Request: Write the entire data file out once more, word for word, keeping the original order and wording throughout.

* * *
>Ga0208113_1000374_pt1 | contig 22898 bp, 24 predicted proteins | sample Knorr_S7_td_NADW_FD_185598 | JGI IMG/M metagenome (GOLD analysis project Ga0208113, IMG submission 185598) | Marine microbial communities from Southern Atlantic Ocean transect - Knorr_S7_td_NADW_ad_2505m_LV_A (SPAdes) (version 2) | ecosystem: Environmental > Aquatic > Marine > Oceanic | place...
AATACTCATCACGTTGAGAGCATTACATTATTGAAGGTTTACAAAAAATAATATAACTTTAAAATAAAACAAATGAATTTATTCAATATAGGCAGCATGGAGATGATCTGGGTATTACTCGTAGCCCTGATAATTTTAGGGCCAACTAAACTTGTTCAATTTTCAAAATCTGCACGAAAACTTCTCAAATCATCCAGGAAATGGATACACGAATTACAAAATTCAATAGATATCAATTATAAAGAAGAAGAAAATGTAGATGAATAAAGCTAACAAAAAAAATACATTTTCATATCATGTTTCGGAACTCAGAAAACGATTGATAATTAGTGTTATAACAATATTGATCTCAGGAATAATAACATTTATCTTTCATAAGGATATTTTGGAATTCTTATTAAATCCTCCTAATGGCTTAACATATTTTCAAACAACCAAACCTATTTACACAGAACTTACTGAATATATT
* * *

>Ga0208113_1000374_pt1 | contig 22898 bp, 24 predicted proteins | sample Knorr_S7_td_NADW_FD_185598 | JGI IMG/M metagenome (GOLD analysis project Ga0208113, IMG submission 185598) | Marine microbial communities from Southern Atlantic Ocean transect - Knorr_S7_td_NADW_ad_2505m_LV_A (SPAdes) (version 2) | ecosystem: Environmental > Aquatic > Marine > Oceanic | place...
AATACTCATCACGTTGAGAGCATTACATTATTGAAGGTTTACAAAAAATAATATAACTTTAAAATAAAACAAATGAATTTATTCAATATAGGCAGCATGGAGATGATCTGGGTATTACTCGTAGCCCTGATAATTTTAGGGCCAACTAAACTTGTTCAATTTTCAAAATCTGCACGAAAACTTCTCAAATCATCCAGGAAATGGATACACGAATTACAAAATTCAATAGATATCAATTATAAAGAAGAAGAAAATGTAGATGAATAAAGCTAACAAAAAAAATACATTTTCATATCATGTTTCGGAACTCAGAAAACGATTGATAATTAGTGTTATAACAATATTGATCTCAGGAATAATAACATTTATCTTTCATAAGGATATTTTGGAATTCTTATTAAATCCTCCTAATGGCTTAACATATTTTCAAACAACCAAACCTATTTACACAGAACTTACTGAATATATT